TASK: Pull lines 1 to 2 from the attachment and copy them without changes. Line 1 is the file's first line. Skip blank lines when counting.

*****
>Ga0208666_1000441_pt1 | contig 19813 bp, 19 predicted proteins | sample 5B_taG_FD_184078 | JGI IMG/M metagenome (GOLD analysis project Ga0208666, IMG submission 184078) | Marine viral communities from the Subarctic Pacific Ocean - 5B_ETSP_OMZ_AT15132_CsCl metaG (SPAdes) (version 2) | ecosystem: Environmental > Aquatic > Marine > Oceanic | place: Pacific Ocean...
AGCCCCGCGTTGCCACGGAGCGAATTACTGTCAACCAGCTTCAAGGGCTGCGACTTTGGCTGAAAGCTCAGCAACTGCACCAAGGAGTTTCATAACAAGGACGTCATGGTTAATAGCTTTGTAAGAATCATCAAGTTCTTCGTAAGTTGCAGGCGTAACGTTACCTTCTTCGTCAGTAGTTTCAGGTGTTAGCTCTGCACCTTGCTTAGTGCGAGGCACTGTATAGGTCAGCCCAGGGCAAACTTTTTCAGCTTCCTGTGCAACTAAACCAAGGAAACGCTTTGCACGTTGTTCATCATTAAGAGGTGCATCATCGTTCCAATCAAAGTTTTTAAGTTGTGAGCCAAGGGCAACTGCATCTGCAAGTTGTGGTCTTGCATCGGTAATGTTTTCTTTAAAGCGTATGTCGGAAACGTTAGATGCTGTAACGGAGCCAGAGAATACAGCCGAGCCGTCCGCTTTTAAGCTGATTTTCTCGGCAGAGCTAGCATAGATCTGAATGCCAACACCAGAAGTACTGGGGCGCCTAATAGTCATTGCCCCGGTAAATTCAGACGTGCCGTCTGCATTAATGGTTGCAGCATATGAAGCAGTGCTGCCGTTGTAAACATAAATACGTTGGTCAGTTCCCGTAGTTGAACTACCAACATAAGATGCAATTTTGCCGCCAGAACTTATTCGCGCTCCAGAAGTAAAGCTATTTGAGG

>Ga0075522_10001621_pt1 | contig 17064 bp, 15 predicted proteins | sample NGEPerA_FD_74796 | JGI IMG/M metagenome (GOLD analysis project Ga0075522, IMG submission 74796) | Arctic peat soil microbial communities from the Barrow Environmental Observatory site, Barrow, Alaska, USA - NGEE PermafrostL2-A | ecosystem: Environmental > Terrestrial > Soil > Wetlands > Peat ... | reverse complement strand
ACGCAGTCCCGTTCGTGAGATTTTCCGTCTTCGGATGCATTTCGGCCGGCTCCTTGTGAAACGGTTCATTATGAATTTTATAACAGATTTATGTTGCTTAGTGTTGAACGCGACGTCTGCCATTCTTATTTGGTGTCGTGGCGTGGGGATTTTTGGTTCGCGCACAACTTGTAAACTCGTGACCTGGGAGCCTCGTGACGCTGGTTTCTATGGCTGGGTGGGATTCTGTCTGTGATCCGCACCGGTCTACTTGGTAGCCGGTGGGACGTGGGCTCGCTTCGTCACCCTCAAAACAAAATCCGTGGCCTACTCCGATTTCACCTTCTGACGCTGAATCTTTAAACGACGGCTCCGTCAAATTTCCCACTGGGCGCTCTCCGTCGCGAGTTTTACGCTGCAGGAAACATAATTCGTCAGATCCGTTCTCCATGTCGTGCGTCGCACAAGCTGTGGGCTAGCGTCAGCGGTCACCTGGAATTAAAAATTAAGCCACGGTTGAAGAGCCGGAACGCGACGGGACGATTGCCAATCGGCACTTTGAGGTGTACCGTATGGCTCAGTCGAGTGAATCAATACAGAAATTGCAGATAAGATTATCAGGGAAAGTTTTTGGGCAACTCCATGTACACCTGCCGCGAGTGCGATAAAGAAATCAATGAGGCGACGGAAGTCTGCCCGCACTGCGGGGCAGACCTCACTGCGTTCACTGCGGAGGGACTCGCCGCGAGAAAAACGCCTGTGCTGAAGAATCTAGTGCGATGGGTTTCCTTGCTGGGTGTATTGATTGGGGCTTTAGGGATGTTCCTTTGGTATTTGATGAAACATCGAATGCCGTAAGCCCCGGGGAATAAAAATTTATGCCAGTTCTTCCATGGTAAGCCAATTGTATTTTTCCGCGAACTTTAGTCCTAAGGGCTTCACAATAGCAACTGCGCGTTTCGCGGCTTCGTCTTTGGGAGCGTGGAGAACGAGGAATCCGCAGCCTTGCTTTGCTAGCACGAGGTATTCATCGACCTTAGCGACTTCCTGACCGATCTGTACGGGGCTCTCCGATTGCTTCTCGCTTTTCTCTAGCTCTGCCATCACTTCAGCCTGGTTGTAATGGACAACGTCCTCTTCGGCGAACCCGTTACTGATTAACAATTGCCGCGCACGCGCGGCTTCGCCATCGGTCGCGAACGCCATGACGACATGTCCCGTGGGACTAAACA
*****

>Ga0208666_1000441_pt1 | contig 19813 bp, 19 predicted proteins | sample 5B_taG_FD_184078 | JGI IMG/M metagenome (GOLD analysis project Ga0208666, IMG submission 184078) | Marine viral communities from the Subarctic Pacific Ocean - 5B_ETSP_OMZ_AT15132_CsCl metaG (SPAdes) (version 2) | ecosystem: Environmental > Aquatic > Marine > Oceanic | place: Pacific Ocean...
AGCCCCGCGTTGCCACGGAGCGAATTACTGTCAACCAGCTTCAAGGGCTGCGACTTTGGCTGAAAGCTCAGCAACTGCACCAAGGAGTTTCATAACAAGGACGTCATGGTTAATAGCTTTGTAAGAATCATCAAGTTCTTCGTAAGTTGCAGGCGTAACGTTACCTTCTTCGTCAGTAGTTTCAGGTGTTAGCTCTGCACCTTGCTTAGTGCGAGGCACTGTATAGGTCAGCCCAGGGCAAACTTTTTCAGCTTCCTGTGCAACTAAACCAAGGAAACGCTTTGCACGTTGTTCATCATTAAGAGGTGCATCATCGTTCCAATCAAAGTTTTTAAGTTGTGAGCCAAGGGCAACTGCATCTGCAAGTTGTGGTCTTGCATCGGTAATGTTTTCTTTAAAGCGTATGTCGGAAACGTTAGATGCTGTAACGGAGCCAGAGAATACAGCCGAGCCGTCCGCTTTTAAGCTGATTTTCTCGGCAGAGCTAGCATAGATCTGAATGCCAACACCAGAAGTACTGGGGCGCCTAATAGTCATTGCCCCGGTAAATTCAGACGTGCCGTCTGCATTAATGGTTGCAGCATATGAAGCAGTGCTGCCGTTGTAAACATAAATACGTTGGTCAGTTCCCGTAGTTGAACTACCAACATAAGATGCAATTTTGCCGCCAGAACTTATTCGCGCTCCAGAAGTAAAGCTATTTGAGG